For the prevention and treatment of osteoporosis in post-menopausal women, as well as prevention and treatment of corticosteroid-induced bone loss. Also for the reduction in the incidence of invasive breast cancer in postmenopausal women with osteoporosis or have a high risk for developing breast cancer.
Raloxifene, a selective estrogen receptor modulator (SERM) of the benzothiophene class, is similar to tamoxifen in that it produces estrogen-like effects on bone and lipid metabolism, while antagonizing the effects of estrogen on breast and uterine tissue. Raloxifene differs chemically and pharmacologically from naturally occuring estrogens, synthetic steroidal and nonsteroidal compounds with estrogenic activity, and antiestrogens. Estrogens play an important role in the reproductive, skeletal, cardiovascular, and central nervous systems in women, and act principally by regulating gene expression. When estrogen binds to a ligand-binding domain of the estrogen receptor, biologic response is initiated as a result of a conformational change of the estrogen receptor, which leads to gene transcription through specific estrogen response elements of target gene promoters. The subsequent activation or repression of the target gene is mediated through 2 distinct transactivation domains of the receptor: AF-1 and AF-2. The estrogen receptor also mediates gene transcription using different response elements and other signalling pathways. The role of estrogen as a regulator of bone mass is well established. In postmenopausal women, the progressive loss of bone mass is related to decreased ovarian function and a reduction in the level of circulation estrogens. Estrogen also has favourable effects on blood cholesterol.
Mode of Action:
Raloxifene binds to estrogen receptors, resulting in differential expression of multiple estrogen-regulated genes in different tissues. Raloxifene produces estrogen-like effects on bone, reducing resorption of bone and increasing bone mineral density in postmenopausal women, thus slowing the rate of bone loss. The maintenance of bone mass by raloxifene and estrogens is, in part, through the regulation of the gene-encoding transforming growth factor-_3 (TGF-_3), which is a bone matrix protein with antiosteoclastic properties. Raloxifene activates TGF-_3 through pathways that are estrogen receptor-mediated but involve DNA sequences distinct from the estrogen response element. The drug also binds to the estrogen receptor and acts as an estrogen agonist in preosteoclastic cells, which results in the inhibtion of their proliferative capacity. This inhibition is thought to contribute to the drug's effect on bone resorption. Other mechanisms include the suppression of activity of the bone-resorbing cytokine interleukin-6 promoter activity. Raloxifene also antagonizes the effects of estrogen on mammary tissue and blocks uterotrophic responses to estrogen. By competing with estrogens for the estrogen receptors in reproductive tissue, raloxifene prevents the transcriptional activation of genes containing the estrogen response element. As well, raloxifene inhibits the estradiol-dependent proliferation of MCF-7 human mammary tumor cells in vitro. The mechansim of action of raloxifene has not been fully determined, but evidence suggests that the drug's tissue-specific estrogen agonist or antagonist activity is related to the structural differences between the raloxifene-estrogen receptor complex (specifically the surface topography of AF-2) and the estrogen-estrogen receptor complex. Also, the existence of at least 2 estrogen receptors (ER_, ER_) may contribute to the tissue specificity of raloxifene.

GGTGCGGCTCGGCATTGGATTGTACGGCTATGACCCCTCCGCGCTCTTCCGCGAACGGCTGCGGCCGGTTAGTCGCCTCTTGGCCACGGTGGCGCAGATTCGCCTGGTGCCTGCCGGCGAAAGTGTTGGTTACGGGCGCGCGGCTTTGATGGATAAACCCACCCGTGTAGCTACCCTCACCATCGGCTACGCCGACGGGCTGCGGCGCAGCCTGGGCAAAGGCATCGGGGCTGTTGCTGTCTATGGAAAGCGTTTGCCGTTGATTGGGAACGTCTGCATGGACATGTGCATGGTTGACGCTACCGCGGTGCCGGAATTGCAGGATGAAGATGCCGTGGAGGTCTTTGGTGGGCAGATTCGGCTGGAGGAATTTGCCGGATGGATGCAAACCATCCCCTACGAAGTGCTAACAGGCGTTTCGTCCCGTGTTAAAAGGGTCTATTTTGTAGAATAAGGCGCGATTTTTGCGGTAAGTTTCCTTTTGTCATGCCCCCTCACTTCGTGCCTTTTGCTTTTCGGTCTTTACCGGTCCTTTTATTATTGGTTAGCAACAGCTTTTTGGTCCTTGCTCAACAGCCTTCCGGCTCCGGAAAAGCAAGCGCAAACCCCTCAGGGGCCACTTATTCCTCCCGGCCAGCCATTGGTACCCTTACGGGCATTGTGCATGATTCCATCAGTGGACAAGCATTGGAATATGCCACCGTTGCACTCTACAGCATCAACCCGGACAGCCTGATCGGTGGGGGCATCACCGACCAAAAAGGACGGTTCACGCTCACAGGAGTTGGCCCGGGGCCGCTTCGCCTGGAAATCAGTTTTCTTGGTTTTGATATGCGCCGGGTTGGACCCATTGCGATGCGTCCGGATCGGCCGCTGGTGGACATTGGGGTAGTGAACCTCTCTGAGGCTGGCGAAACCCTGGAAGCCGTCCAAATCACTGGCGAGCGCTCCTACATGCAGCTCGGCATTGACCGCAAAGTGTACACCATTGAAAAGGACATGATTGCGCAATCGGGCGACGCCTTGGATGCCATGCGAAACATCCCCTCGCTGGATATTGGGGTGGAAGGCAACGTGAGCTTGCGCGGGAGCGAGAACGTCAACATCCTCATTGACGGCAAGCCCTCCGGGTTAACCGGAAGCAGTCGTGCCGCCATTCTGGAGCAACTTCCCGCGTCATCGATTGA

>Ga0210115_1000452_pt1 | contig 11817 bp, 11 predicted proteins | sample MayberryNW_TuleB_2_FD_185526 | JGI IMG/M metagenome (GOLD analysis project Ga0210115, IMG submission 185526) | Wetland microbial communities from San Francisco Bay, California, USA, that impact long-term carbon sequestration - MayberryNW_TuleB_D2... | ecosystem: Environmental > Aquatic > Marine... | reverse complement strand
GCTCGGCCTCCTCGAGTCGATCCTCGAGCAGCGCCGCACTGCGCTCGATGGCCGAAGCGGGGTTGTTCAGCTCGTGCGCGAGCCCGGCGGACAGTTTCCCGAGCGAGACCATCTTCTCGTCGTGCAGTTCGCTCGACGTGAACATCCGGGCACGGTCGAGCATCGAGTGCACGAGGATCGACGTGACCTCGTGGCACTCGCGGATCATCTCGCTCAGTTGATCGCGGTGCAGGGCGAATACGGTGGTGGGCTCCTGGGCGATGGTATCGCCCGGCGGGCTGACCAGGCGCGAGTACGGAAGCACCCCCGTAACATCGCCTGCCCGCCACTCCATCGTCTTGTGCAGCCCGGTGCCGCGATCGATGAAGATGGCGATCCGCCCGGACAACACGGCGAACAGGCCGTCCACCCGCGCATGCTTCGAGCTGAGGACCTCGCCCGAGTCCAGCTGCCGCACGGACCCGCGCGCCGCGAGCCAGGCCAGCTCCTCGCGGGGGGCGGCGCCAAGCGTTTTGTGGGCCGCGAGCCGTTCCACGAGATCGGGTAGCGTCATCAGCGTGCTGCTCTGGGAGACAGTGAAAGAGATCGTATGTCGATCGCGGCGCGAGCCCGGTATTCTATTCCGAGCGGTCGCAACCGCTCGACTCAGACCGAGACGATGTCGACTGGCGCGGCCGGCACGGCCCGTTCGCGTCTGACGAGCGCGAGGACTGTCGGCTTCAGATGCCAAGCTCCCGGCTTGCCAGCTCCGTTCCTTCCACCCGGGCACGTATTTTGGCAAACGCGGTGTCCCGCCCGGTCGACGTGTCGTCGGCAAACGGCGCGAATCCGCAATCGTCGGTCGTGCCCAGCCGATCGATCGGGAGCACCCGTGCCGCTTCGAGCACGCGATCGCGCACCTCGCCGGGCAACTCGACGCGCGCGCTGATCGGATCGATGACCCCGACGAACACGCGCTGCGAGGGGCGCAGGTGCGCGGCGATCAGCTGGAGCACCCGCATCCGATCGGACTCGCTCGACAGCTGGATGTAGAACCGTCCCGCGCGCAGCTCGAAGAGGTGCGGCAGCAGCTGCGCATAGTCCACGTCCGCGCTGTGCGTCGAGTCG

Hepatic, raloxifene undergoes extensive first-pass metabolism to the glucuronide conjugates: raloxifene-4'-glucuronide, raloxifene-6-glucuronide, and raloxifene-6, 4'-diglucuronide. No other metabolites have been detected, providing strong evidence that raloxifene is not metabolized by cytochrome P450 pathways
A STARring role for raloxifene? Lancet Oncol. 2006 Jun;7(6):443. Pubmed Heringa M: Review on raloxifene: profile of a selective estrogen receptor modulator. Int J Clin Pharmacol Ther. 2003 Aug;41(8):331-45. Pubmed Barrett-Connor E: Raloxifene: risks and benefits. Ann N Y Acad Sci. 2001 Dec;949:295-303. Pubmed Khovidhunkit W, Shoback DM: Clinical effects of raloxifene hydrochloride in women. Ann Intern Med. 1999 Mar 2;130(5):431-9. Pubmed Cummings SR, Eckert S, Krueger KA, Grady D, Powles TJ, Cauley JA, Norton L, Nickelsen T, Bjarnason NH, Morrow M, Lippman ME, Black D, Glusman JE, Costa A, Jordan VC: The effect of raloxifene on risk of breast cancer in postmenopausal women: results from the MORE randomized trial. Multiple Outcomes of Raloxifene Evaluation. JAMA. 1999 Jun 16;281(23):2189-97. Pubmed Bryant HU, Glasebrook AL, Yang NN, Sato M: An estrogen receptor basis for raloxifene action in bone. J Steroid Biochem Mol Biol. 1999 Apr-Jun;69(1-6):37-44. Pubmed Balfour JA, Goa KL: Raloxifene. Drugs Aging. 1998 Apr;12(4):335-41; discussion 342. Pubmed Clemett D, Spencer CM: Raloxifene: a review of its use in postmenopausal osteoporosis. Drugs. 2000 Aug;60(2):379-411. Pubmed Silverman SL: New selective estrogen receptor modulators (SERMs) in development. Curr Osteoporos Rep. 2010 Sep;8(3):151-3. Pubmed Diez-Perez A: Selective estrogen receptor modulators (SERMS). Arq Bras Endocrinol Metabol. 2006 Aug;50(4):720-34. Pubmed
Products currently covered by valid US Patents are offered for R&D use in accordance with 35 USC 271(e)+A13(1). Any patent infringement and resulting liability is solely at buyer risk.
API’s From Quality Manufacturers:
Cost effective materials based on specific requirements
Small quantities for initial research and larger development quantities towards product commercialization
Technical packages, letters of access to filed DMFs